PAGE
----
Coronavirus, Capitalism, and Why That’s the Wrong Question
In America, we determine the value of our lives by the value we provide to to others. Determining that value is usually pretty easy: we work, we get paid, we get to eat, live under a roof, and maybe accumulate some toys and do some things we like. If we don’t work for others, if we don’t create value for some paying customer, we probably don’t eat. We all have to earn a living.
Now somewhere between Eden and history, pay had no part in that process. We didn’t have to work for others; we lived by the sweat of our own brow, by the accuracy of our own flints and the fruits of our own pickings. But even before Daybreak, our ancestor-ancestors evidently tired of fighting for raccoon scraps and decided to cooperate and divide labor. We find tasks we each can do better or with less heartburn than others can. I do my work for you, you do your work for me, and we call it even. If you don’t have an immediate personal need for my specific work—I may hire a plumber to fix my pipes, but my plumber doesn’t have a pressing need right now for me to write him a philosophical essay—we translate work into currency, which you can convert into the goods and services you need elsewhere. that currency becomes the simple, shared measure of the value of the work you can do for others.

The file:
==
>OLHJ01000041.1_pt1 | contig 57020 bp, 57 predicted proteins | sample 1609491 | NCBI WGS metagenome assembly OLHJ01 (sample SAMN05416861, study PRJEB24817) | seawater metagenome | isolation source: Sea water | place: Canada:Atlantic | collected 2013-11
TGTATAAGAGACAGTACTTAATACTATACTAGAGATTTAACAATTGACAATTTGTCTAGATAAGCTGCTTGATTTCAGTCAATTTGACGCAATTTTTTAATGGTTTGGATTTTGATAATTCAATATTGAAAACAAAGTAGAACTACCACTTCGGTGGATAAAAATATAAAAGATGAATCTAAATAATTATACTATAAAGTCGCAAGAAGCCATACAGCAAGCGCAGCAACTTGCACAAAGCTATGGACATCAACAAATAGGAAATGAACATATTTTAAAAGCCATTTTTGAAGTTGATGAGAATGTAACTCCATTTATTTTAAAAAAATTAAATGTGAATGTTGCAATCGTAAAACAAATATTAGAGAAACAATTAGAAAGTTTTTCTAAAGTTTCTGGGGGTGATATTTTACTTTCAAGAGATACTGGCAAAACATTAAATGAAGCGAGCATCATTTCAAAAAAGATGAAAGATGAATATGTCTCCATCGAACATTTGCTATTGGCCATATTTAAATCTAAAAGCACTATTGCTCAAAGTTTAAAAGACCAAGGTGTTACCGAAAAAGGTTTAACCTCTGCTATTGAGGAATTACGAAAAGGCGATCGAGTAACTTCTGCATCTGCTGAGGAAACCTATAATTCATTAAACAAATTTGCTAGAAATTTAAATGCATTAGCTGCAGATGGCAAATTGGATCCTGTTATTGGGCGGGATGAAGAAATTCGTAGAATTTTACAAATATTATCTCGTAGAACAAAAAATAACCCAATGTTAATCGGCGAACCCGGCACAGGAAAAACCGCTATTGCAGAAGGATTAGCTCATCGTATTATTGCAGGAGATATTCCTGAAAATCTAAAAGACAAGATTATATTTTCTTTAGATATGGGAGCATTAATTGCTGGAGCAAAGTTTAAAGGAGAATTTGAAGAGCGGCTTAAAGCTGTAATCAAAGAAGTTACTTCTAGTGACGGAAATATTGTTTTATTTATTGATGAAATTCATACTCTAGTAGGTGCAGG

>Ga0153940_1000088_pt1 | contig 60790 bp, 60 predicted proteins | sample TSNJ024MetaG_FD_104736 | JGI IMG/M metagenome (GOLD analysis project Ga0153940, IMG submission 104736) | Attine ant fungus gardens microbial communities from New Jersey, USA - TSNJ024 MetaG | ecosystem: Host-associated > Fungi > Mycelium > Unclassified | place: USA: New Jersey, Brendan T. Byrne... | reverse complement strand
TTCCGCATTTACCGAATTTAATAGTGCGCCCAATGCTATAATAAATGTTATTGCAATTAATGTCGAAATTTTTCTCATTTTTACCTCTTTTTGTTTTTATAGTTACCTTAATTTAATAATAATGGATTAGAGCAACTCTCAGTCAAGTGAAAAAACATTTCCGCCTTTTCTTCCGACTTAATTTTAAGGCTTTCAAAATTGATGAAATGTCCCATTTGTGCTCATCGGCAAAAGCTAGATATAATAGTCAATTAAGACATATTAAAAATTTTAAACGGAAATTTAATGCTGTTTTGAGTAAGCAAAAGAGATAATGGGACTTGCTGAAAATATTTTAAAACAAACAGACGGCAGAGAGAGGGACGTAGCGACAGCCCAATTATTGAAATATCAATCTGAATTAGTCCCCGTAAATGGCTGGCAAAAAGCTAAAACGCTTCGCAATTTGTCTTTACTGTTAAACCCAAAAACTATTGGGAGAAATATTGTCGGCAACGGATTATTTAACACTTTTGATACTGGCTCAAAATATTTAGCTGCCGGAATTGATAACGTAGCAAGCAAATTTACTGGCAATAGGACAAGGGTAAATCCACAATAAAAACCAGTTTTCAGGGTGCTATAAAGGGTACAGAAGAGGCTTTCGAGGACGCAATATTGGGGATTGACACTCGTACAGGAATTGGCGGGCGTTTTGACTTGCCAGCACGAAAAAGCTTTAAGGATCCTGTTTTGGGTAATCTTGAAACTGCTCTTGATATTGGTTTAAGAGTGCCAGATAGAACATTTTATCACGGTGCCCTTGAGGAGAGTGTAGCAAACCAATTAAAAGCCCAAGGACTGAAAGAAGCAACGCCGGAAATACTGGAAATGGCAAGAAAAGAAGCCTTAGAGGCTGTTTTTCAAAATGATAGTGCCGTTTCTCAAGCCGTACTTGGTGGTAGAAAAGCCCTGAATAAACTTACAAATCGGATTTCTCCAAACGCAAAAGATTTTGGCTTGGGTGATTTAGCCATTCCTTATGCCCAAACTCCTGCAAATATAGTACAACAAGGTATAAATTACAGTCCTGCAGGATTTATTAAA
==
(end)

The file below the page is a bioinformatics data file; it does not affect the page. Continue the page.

We exempt many people from this transactional valuation, though not perfectly. We let children escape work, but not for long: we gradually introduce them to our expectation that they, too, will work for others someday, and we train them to fulfill that expectation. We let old folks withdraw from the workforce, but only if the “earn” their retirement with work in their prime. To some extent, we tolerate the idleness of the young and the old because, in many fields, they cannot add much value. They lack the strength, skill, experience, or endurance that productivity requires.
So we work, and we pay people to work for us. In normal times, this constant exchange of labor and goods and wampum beads works tolerably well. We tolerate certain injustices in this system because we slide into thinking that this system provides not just practical sustenance but justice. We deserve to eat because we work, or because we will work when we grow up, or because we did work for decades before we retired.